Advertisement

Oscars’ Shortlist for Scores Marks the Music Branch’s Most Diverse Lineup of Contenders Yet

Which, of the 15 shortlisted original scores for 2022, will Oscar’s music branch choose as their final five nominees in the category?

It is as diverse a group as the branch has ever considered, both in terms of the composers and the nature of their music. The composers hail from seven different countries; two are women and five are people of color.

More from Variety

Five are past Oscar winners and five others are past Oscar nominees, although it’s the newcomers to the Oscar race who seem to be sparking the most attention in these final days before nomination voting begins Thursday.

Their music ranges from traditional orchestra to elaborate choral work, electronic sounds to experimental compositional techniques. Approximately 390 music-branch voters (all composers, songwriters or music editors) are eligible to vote.

A guide to the shortlist contenders:

“The Fabelmans”

Topping the list is 90-year-old John Williams, whose 29th film for director Steven Spielberg is the last in an unprecedented collaboration stretching over 50 years. By far the most honored composer ever (with five statuettes and a total of 52 nominations), he seems likely to score that 53rd nod for his warm, nostalgic and sometimes melancholy music for characters who are effectively playing Spielberg’s parents.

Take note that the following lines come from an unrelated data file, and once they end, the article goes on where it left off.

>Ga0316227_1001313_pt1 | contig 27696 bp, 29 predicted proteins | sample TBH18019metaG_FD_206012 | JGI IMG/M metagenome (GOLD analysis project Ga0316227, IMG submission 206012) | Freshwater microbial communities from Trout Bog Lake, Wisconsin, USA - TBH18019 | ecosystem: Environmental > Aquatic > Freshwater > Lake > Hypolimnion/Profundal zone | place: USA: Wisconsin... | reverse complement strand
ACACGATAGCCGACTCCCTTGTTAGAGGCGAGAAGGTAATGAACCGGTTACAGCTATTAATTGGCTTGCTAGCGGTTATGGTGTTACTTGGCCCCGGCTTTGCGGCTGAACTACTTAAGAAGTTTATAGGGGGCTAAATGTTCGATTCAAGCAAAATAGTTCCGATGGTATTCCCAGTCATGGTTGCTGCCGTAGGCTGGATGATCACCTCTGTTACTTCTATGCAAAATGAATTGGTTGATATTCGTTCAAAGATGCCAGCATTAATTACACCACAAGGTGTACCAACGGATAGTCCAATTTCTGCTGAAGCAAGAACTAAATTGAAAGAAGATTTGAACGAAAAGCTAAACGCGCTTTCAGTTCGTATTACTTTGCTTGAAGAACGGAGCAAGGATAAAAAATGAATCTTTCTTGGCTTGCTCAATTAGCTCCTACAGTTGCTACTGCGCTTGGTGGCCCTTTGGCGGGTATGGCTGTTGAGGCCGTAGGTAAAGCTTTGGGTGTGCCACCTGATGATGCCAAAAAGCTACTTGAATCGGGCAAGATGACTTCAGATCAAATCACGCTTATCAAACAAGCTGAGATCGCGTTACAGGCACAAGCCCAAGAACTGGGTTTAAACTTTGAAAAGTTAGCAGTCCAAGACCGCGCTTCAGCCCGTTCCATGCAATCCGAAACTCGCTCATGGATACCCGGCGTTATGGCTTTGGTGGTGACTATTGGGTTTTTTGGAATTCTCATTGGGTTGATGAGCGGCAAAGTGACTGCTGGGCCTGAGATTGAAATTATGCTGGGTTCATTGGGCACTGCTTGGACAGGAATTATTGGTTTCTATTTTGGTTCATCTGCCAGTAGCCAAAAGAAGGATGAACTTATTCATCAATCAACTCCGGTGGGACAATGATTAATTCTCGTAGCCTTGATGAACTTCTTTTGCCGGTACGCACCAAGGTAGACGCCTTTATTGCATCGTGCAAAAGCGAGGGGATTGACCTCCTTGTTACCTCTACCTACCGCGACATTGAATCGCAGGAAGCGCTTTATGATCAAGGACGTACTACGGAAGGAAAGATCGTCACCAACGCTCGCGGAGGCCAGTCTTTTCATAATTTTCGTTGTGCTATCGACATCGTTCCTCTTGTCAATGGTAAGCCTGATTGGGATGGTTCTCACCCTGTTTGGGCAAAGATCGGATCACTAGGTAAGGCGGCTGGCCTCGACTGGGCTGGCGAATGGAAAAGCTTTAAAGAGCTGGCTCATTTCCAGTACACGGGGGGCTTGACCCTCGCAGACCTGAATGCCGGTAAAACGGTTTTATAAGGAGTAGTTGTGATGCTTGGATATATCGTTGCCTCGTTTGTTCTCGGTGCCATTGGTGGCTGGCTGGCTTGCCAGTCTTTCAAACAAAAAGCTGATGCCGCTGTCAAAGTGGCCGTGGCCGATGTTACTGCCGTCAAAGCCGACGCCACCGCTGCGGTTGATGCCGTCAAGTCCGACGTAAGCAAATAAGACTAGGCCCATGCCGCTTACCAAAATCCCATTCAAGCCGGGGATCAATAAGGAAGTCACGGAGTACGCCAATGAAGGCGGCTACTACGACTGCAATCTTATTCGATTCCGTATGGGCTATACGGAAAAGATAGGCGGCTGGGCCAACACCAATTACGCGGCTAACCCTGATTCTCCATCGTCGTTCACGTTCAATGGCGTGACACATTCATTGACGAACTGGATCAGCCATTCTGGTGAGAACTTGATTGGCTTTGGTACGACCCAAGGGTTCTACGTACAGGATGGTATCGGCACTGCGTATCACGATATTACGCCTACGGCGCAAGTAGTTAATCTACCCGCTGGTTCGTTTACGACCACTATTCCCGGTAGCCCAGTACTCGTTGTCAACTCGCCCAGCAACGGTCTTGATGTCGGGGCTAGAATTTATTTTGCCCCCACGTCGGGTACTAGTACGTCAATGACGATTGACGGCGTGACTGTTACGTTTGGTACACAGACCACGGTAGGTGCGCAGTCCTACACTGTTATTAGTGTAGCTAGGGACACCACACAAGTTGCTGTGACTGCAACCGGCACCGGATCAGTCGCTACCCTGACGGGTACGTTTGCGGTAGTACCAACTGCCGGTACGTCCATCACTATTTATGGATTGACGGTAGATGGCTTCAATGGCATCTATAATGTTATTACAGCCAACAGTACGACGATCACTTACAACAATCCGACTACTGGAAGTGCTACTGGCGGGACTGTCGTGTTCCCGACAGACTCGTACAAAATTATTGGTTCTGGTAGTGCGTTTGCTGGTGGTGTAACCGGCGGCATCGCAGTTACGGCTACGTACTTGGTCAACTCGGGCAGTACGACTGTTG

“Black Panther: Wakanda Forever”

Swedish composer Ludwig Göransson, the sole composer to date to have won for a Marvel movie (2018’s “Black Panther”), could score again with the sequel. His daring and complex soundscape of African and post-Mayan-culture music for the sophisticated Wakanda and the undersea kingdom of Talokan, respectively, are impressive.

“Women Talking”

Icelandic composer Hildur Guðnadóttir (the 2019 winner for “Joker”) is being touted for her pastoral, mostly guitar-based compositions for Sarah Polley’s powerful drama “Women Talking.” (The composer’s other awards-season favorite, “Tár,” was disqualified as having too little audible original music by comparison with the extensive classical music excerpts.)

“Guillermo del Toro’s Pinocchio”

Also poised for placement in that final five is French composer Alexandre Desplat (a two-time winner for 2014’s “Grand Budapest Hotel” and 2017’s “The Shape of Water”), whose charming score for del Toro’s acclaimed stop-motion animation film was designed almost entirely for wooden instruments, befitting the title character. Interestingly, Desplat is one of four shortlisted composers who are also on the song shortlist, in this case for “Ciao Papa.”

“Babylon”

Don’t count out newly minted Golden Globe winner Justin Hurwitz (also a past double Oscar winner, song and score, for 2016’s “La La Land”), whose brash approach of jazzy stylings and rich orchestral flourishes propelled viewers through the anything-goes 1920s Hollywood of Damien Chazelle’s controversial epic. He spent three years on the project, including writing all the music for the on-screen bands.

“The Woman King”

Terence Blanchard, a two-time past nominee (“Da 5 Bloods,” “BlacKkKlansman”), deserves a spot for what may be his most ambitious score to date. He utilized a choir of African-American operatic voices, legendary jazz singer Dianne Reeves and symphony orchestra for the West African historical drama.

“All Quiet on the Western Front”

German composer Volker Bertelmann (previously nominated for “Lion”) augmented his orchestra with the unusual sounds of a turn-of-the-century harmonium, while eliminating most of the drums-and-brass war-movie clichés, for Edward Berger’s German-language World War I epic.